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The Reovirus Particle

  • Wolfgang K. Joklik
Part of the The Viruses book series (VIRS)

Abstract

The term reovirus (the prefix reo- being an acronym of respiratory enteric orphan, that is, not associated with any human disease) was proposed by Sabin (1959) as the group name for a number of related viruses that had been isolated in the 1950s. This was an extremely active period for virus isolation: tissue-culture methods permissive for virus growth in vitro were being developed rapidly, and under the influence of efforts to develop mass vaccination against poliomyelitis, interest in enteric viruses was intense. Many cytopathogenic agents that were neither poliovirus nor coxsackie virus were isolated from the alimentary tracts, not only of patients with mild febrile illness and diarrhea but also of healthy individuals (Robbins et al., 1951; Ramos-Alvarez and Sabin, 1954). Most of these agents possessed rather similar properties and were therefore lumped together under the acronym echovirus (enteric cytopathogenic human orphan); these viruses are now classified as members of the Enterovirus genus of the Picornaviridae family. Some isolates, however, while meeting the original and appropriately loose definition of echoviruses, were different: they were much larger and produced different cytopathic effects. These were the viruses for which Sabin proposed to term reovirus. While morphologically identical, they could be subdivided into three serological subgroups or serotypes: the original echovirus 10 became the Lang strain of reovirus serotype 1, the D5 Jones strain became the prototype of reovirus serotype 2, and the Dearing strain became the prototype of reovirus serotype 3.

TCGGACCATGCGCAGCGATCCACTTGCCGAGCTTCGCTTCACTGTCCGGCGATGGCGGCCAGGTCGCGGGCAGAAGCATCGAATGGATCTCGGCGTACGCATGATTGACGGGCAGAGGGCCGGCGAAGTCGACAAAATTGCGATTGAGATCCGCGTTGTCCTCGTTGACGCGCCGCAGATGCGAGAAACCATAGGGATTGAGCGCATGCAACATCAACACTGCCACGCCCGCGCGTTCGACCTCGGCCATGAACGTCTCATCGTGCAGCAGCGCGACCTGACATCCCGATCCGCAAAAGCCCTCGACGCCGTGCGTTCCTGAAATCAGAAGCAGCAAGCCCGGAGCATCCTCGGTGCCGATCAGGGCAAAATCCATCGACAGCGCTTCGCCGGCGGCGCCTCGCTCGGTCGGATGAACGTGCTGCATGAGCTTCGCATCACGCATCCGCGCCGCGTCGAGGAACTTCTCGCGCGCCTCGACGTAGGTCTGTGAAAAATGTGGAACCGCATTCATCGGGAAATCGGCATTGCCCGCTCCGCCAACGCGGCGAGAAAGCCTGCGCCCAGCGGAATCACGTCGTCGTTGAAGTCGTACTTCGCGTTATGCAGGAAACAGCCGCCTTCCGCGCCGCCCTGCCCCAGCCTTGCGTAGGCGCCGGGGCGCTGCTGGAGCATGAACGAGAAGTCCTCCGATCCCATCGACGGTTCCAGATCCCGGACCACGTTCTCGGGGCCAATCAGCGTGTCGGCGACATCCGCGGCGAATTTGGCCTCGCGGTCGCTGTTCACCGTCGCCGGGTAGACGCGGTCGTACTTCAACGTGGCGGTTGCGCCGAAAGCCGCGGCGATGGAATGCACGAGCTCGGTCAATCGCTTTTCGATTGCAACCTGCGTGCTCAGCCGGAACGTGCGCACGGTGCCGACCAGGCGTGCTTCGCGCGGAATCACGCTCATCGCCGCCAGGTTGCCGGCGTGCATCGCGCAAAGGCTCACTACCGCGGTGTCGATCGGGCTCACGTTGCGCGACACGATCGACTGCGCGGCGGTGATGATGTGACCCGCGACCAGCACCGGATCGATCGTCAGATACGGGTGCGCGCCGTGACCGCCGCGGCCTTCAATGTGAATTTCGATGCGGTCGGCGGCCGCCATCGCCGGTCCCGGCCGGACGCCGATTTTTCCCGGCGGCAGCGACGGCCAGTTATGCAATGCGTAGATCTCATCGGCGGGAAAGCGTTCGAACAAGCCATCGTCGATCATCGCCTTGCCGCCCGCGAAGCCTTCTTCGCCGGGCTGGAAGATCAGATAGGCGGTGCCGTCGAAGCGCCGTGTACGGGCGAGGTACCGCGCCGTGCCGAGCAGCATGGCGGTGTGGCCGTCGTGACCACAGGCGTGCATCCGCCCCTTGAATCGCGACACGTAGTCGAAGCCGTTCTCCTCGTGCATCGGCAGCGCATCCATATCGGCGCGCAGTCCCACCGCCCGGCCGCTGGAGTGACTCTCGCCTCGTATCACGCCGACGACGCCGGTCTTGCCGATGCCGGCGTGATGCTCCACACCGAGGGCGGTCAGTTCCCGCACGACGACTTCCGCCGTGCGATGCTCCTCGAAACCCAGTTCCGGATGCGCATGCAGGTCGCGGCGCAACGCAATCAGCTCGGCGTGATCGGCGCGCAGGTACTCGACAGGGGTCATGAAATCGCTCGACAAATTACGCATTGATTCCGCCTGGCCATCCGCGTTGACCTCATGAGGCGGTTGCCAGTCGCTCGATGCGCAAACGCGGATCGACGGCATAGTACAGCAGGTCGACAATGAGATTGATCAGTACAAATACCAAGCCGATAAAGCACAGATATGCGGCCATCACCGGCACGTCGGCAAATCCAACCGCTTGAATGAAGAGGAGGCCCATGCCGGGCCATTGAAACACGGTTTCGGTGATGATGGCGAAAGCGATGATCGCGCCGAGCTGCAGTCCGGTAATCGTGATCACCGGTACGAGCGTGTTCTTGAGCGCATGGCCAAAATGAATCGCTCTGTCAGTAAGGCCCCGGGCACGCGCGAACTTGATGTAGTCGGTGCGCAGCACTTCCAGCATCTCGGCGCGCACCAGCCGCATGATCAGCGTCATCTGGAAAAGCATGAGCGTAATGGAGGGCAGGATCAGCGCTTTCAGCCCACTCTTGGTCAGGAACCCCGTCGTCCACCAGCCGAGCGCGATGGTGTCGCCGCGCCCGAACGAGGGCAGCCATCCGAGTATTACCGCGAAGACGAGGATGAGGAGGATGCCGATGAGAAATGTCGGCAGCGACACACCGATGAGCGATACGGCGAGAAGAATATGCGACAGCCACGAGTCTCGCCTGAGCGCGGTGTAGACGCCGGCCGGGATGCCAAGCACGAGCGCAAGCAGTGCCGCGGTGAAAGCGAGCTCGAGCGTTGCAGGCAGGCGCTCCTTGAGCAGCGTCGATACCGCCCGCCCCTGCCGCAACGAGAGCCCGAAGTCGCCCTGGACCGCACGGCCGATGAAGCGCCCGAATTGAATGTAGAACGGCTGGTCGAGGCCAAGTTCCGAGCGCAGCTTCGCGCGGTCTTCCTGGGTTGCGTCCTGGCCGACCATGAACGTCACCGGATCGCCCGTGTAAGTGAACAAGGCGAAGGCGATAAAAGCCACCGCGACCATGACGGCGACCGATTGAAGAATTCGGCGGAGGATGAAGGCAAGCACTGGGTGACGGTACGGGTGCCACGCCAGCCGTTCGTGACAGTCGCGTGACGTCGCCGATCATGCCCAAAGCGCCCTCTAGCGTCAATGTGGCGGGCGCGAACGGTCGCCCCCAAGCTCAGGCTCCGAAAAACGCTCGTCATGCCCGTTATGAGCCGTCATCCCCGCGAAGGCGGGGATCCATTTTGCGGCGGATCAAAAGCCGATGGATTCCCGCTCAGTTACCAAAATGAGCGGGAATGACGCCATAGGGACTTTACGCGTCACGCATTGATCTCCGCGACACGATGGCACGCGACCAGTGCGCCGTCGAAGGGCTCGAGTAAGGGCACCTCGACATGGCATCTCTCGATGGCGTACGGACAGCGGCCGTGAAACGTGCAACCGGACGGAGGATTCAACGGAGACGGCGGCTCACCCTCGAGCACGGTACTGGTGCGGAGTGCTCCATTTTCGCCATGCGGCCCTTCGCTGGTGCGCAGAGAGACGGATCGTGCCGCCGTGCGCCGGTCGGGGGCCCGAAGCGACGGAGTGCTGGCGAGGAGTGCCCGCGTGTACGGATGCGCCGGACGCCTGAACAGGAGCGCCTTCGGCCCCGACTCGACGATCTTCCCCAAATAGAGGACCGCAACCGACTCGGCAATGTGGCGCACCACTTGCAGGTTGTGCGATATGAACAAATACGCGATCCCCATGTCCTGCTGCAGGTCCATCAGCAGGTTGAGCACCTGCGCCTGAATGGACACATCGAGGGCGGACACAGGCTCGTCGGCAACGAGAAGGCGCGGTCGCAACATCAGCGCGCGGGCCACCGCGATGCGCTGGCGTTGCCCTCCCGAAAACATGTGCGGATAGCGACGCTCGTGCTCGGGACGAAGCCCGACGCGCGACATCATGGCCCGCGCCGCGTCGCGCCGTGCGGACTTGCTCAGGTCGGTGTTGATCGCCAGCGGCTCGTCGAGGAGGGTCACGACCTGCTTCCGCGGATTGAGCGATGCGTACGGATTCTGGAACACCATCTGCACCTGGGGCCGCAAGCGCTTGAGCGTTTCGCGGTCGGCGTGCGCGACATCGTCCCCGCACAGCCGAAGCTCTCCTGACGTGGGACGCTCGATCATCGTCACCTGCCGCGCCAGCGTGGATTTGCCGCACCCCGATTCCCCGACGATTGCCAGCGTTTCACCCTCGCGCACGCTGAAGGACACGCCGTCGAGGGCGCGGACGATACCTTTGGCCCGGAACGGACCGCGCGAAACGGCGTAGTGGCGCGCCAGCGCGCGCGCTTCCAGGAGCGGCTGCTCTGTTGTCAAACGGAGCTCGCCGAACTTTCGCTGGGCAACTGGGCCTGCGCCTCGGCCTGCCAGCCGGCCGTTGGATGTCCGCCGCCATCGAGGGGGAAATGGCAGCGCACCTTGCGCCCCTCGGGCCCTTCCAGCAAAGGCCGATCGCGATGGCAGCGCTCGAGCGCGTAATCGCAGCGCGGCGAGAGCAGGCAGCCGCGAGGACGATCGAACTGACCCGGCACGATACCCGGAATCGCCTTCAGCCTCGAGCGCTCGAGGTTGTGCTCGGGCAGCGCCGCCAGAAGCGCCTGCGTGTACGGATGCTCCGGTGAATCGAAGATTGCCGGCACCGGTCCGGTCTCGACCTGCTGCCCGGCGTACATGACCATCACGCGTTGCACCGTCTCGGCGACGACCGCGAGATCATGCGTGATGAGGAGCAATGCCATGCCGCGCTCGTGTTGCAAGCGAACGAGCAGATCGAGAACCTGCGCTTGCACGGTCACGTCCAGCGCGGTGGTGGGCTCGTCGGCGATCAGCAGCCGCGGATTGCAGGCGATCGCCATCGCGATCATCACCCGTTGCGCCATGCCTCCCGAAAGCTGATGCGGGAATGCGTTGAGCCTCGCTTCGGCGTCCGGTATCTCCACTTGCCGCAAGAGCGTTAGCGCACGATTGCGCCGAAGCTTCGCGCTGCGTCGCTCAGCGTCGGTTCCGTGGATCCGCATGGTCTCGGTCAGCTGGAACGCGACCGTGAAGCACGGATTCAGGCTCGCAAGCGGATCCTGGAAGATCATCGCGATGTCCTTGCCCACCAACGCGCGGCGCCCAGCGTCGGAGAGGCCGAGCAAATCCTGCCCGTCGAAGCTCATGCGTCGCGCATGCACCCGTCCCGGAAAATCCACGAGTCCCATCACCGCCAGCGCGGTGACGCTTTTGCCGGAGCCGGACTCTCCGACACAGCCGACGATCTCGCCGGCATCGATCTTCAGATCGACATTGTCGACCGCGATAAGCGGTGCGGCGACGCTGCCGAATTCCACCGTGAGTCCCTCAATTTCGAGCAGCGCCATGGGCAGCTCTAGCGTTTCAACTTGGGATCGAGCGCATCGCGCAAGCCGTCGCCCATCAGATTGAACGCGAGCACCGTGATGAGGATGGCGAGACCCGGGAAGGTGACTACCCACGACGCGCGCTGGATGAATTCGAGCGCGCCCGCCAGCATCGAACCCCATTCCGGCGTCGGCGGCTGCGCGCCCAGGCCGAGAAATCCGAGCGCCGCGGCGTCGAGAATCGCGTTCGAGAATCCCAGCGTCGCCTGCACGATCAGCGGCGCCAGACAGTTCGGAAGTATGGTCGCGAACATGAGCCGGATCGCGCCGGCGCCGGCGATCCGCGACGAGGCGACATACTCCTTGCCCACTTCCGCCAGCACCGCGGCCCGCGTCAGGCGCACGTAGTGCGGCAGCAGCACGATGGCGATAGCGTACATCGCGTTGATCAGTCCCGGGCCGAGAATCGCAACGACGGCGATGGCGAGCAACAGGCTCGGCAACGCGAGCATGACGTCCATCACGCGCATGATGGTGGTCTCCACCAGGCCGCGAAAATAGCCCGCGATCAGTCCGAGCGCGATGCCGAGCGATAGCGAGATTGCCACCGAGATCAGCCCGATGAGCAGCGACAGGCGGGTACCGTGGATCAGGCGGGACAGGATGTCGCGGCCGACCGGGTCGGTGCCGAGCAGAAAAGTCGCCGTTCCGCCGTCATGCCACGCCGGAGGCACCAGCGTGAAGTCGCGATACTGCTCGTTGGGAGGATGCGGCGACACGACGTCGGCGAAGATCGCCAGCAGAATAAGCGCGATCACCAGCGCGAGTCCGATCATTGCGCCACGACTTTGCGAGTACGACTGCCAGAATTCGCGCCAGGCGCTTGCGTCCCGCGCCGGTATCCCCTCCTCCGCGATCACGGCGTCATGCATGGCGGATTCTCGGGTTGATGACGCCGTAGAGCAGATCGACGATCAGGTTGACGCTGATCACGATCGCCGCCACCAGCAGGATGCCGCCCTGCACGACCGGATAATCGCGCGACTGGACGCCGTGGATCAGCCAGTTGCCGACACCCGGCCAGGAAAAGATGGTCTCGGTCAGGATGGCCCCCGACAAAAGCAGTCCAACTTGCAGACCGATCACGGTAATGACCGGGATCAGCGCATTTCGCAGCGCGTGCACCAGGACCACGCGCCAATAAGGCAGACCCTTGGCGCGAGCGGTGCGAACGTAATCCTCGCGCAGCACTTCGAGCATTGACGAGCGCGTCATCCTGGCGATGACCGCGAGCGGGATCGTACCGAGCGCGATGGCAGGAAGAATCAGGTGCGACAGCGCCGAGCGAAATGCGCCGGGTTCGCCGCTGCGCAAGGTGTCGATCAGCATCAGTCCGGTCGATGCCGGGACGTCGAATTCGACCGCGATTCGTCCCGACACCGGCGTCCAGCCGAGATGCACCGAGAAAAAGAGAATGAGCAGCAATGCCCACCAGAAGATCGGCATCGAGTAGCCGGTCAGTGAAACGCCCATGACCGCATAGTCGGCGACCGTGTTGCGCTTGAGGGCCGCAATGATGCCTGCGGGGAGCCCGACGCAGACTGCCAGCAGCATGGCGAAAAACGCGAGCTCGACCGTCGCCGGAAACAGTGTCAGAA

Keywords

Virus Particle Minus Strand Reovirus Type Avian Reovirus Defective Interfere Particle 
These keywords were added by machine and not by the authors. This process is experimental and the keywords may be updated as the learning algorithm improves.

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Copyright information

© Springer Science+Business Media New York 1983

Authors and Affiliations

  • Wolfgang K. Joklik
    • 1
  1. 1.Department of Microbiology and ImmunologyDuke University Medical CenterDurhamUSA

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